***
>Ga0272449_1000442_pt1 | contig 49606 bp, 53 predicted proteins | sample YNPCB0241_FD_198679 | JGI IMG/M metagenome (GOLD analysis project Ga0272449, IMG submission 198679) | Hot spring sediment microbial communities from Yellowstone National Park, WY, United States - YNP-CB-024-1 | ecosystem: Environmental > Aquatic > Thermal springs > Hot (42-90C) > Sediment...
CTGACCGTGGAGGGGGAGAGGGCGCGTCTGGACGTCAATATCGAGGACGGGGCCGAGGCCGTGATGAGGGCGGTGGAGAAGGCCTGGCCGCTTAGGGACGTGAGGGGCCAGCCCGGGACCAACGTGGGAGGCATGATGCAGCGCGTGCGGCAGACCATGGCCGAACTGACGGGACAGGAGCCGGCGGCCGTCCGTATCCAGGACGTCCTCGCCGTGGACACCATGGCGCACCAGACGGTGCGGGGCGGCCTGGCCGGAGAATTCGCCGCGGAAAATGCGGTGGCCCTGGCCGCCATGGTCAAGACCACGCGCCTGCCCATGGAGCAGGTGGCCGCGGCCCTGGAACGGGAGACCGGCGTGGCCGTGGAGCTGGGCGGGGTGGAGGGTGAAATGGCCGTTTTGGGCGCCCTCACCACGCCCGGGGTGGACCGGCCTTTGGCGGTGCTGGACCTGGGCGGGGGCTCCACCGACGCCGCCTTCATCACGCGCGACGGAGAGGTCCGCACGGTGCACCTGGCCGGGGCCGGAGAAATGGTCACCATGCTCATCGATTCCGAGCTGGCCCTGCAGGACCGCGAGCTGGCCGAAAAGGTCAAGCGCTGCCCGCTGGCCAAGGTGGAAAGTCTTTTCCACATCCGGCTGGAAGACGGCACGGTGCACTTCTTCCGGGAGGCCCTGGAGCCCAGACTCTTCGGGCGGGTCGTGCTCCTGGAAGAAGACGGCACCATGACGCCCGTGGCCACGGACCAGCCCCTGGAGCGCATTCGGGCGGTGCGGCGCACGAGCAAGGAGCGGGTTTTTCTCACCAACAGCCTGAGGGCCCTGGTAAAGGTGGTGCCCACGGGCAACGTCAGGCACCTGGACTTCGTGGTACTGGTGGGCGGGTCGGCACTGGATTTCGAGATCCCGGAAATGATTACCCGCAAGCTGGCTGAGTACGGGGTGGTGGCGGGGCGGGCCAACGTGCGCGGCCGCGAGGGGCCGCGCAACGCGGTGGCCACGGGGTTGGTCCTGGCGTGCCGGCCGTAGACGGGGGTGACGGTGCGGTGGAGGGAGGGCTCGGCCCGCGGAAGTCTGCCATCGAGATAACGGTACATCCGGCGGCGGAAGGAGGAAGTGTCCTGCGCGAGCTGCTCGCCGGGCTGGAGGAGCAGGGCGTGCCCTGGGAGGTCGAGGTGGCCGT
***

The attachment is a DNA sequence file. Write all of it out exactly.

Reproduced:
>Ga0272449_1000442_pt1 | contig 49606 bp, 53 predicted proteins | sample YNPCB0241_FD_198679 | JGI IMG/M metagenome (GOLD analysis project Ga0272449, IMG submission 198679) | Hot spring sediment microbial communities from Yellowstone National Park, WY, United States - YNP-CB-024-1 | ecosystem: Environmental > Aquatic > Thermal springs > Hot (42-90C) > Sediment...
CTGACCGTGGAGGGGGAGAGGGCGCGTCTGGACGTCAATATCGAGGACGGGGCCGAGGCCGTGATGAGGGCGGTGGAGAAGGCCTGGCCGCTTAGGGACGTGAGGGGCCAGCCCGGGACCAACGTGGGAGGCATGATGCAGCGCGTGCGGCAGACCATGGCCGAACTGACGGGACAGGAGCCGGCGGCCGTCCGTATCCAGGACGTCCTCGCCGTGGACACCATGGCGCACCAGACGGTGCGGGGCGGCCTGGCCGGAGAATTCGCCGCGGAAAATGCGGTGGCCCTGGCCGCCATGGTCAAGACCACGCGCCTGCCCATGGAGCAGGTGGCCGCGGCCCTGGAACGGGAGACCGGCGTGGCCGTGGAGCTGGGCGGGGTGGAGGGTGAAATGGCCGTTTTGGGCGCCCTCACCACGCCCGGGGTGGACCGGCCTTTGGCGGTGCTGGACCTGGGCGGGGGCTCCACCGACGCCGCCTTCATCACGCGCGACGGAGAGGTCCGCACGGTGCACCTGGCCGGGGCCGGAGAAATGGTCACCATGCTCATCGATTCCGAGCTGGCCCTGCAGGACCGCGAGCTGGCCGAAAAGGTCAAGCGCTGCCCGCTGGCCAAGGTGGAAAGTCTTTTCCACATCCGGCTGGAAGACGGCACGGTGCACTTCTTCCGGGAGGCCCTGGAGCCCAGACTCTTCGGGCGGGTCGTGCTCCTGGAAGAAGACGGCACCATGACGCCCGTGGCCACGGACCAGCCCCTGGAGCGCATTCGGGCGGTGCGGCGCACGAGCAAGGAGCGGGTTTTTCTCACCAACAGCCTGAGGGCCCTGGTAAAGGTGGTGCCCACGGGCAACGTCAGGCACCTGGACTTCGTGGTACTGGTGGGCGGGTCGGCACTGGATTTCGAGATCCCGGAAATGATTACCCGCAAGCTGGCTGAGTACGGGGTGGTGGCGGGGCGGGCCAACGTGCGCGGCCGCGAGGGGCCGCGCAACGCGGTGGCCACGGGGTTGGTCCTGGCGTGCCGGCCGTAGACGGGGGTGACGGTGCGGTGGAGGGAGGGCTCGGCCCGCGGAAGTCTGCCATCGAGATAACGGTACATCCGGCGGCGGAAGGAGGAAGTGTCCTGCGCGAGCTGCTCGCCGGGCTGGAGGAGCAGGGCGTGCCCTGGGAGGTCGAGGTGGCCGT